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Publication - Report

The land of Scotland and the common good: report

Published: 23 May 2014
Part of:
Environment and climate change
ISBN:
9781784124809

The final report of the Land Reform Review Group.

263 page PDF

15.9MB

263 page PDF

15.9MB

Contents
The land of Scotland and the common good: report
Part Nine Way Forward

263 page PDF

15.9MB

Part Nine Way Forward

Introduction

1 There are two Sections in this final Part of the Report. Section 33 comments on the Group's findings and Section 34 is a summary list of the Group's Recommendations.

2 The Review Group was given a very wide remit to examine the role of Scotland's system of land ownership in the relationship between the people of Scotland and the land of Scotland, and to identify land reform measures that would contribute to three overall strategic objectives ( Annex 1). This has involved identifying and exploring a wide range of topics. The Group considers this broad approach important because the system that a country has in place for the ownership and management of its land is, as the Group's remit states, "fundamental to the well-being, economic success, environmental sustainability and social justice of the country".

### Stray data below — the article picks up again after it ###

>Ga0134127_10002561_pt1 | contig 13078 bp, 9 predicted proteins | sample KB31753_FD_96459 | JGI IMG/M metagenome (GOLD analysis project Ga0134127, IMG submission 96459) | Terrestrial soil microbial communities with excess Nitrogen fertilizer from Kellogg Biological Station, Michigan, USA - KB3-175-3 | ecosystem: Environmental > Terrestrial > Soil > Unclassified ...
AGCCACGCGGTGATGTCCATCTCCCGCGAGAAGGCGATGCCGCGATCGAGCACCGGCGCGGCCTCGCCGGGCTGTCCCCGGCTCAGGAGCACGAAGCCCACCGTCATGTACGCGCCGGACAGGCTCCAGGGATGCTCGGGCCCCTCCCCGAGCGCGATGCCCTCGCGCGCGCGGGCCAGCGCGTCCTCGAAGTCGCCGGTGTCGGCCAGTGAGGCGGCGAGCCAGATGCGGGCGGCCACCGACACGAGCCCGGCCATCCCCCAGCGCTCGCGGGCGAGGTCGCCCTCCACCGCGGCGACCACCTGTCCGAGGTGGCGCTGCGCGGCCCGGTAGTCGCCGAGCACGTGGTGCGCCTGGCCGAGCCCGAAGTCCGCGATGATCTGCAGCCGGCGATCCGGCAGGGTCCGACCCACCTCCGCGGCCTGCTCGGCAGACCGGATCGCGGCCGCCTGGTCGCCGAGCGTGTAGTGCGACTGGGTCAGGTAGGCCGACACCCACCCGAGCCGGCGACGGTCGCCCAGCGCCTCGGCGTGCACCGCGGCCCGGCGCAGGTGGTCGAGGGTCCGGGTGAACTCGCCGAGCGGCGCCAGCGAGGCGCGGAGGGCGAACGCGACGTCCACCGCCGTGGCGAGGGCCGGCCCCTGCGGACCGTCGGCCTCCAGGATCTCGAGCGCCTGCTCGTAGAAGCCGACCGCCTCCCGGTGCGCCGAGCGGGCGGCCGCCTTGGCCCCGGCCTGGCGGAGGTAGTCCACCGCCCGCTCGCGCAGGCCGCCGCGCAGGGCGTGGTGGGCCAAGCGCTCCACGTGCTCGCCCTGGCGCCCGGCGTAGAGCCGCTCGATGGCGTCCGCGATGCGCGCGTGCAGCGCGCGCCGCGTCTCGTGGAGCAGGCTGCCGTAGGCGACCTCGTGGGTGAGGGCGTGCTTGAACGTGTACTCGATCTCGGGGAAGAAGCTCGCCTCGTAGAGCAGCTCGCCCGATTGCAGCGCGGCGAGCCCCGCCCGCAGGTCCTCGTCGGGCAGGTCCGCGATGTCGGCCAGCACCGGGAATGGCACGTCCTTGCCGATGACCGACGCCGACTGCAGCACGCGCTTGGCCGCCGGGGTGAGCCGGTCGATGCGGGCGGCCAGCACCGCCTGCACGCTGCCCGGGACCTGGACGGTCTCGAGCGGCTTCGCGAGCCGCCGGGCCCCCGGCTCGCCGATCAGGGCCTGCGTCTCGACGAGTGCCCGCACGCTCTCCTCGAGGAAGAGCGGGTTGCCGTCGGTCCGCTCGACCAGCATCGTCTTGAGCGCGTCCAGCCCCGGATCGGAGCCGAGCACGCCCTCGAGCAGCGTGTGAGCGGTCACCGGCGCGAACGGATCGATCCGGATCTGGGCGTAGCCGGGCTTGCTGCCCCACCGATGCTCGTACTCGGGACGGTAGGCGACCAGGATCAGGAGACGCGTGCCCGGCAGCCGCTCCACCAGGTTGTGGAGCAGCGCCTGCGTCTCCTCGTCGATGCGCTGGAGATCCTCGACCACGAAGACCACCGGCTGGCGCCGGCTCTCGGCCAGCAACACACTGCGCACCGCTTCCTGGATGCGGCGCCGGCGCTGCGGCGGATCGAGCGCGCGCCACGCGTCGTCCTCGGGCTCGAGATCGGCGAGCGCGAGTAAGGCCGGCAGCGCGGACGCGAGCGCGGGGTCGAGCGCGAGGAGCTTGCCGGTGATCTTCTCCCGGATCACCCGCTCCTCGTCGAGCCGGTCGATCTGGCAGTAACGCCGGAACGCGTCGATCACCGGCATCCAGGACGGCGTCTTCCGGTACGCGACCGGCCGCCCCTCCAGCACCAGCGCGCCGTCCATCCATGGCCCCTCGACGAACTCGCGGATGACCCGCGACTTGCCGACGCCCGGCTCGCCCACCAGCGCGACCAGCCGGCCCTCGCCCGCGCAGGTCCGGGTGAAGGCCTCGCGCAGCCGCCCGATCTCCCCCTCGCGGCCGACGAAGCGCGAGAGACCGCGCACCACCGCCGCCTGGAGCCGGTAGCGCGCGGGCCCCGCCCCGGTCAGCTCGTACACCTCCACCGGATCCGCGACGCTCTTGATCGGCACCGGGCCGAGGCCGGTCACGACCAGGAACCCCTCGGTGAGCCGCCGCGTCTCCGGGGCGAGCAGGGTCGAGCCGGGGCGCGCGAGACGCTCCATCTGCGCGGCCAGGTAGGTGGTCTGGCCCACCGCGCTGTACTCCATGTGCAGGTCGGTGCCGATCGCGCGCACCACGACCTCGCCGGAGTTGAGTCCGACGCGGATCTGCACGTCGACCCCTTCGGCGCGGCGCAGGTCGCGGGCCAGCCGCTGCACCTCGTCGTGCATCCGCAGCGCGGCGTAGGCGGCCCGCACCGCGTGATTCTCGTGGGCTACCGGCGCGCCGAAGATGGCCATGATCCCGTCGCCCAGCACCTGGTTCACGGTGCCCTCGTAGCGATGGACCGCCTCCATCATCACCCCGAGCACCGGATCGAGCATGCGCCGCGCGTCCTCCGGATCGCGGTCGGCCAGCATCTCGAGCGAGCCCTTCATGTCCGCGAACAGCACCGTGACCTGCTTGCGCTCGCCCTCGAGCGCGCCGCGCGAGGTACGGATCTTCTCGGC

3 Scotland's system for the ownership and management of its land can be seen as having three main components. The first is Scotland's system of property laws governing how the land is owned. The second is the system of regulatory laws governing how land can be used. The third is the system of fiscal and other non-statutory measures to influence how land is owned and used. It is important that these three elements work to best effect in the public interest.

4 Any system of land ownership needs to be updated and refined on an ongoing basis in response to changing circumstances. The Review Group considers that the purpose of such change should be to promote the common good of the people of Scotland. The Group therefore defines land reform as measures that modify or change the arrangements governing the possession and use of land in Scotland in the public interest, in order to promote the common good of the people of Scotland.


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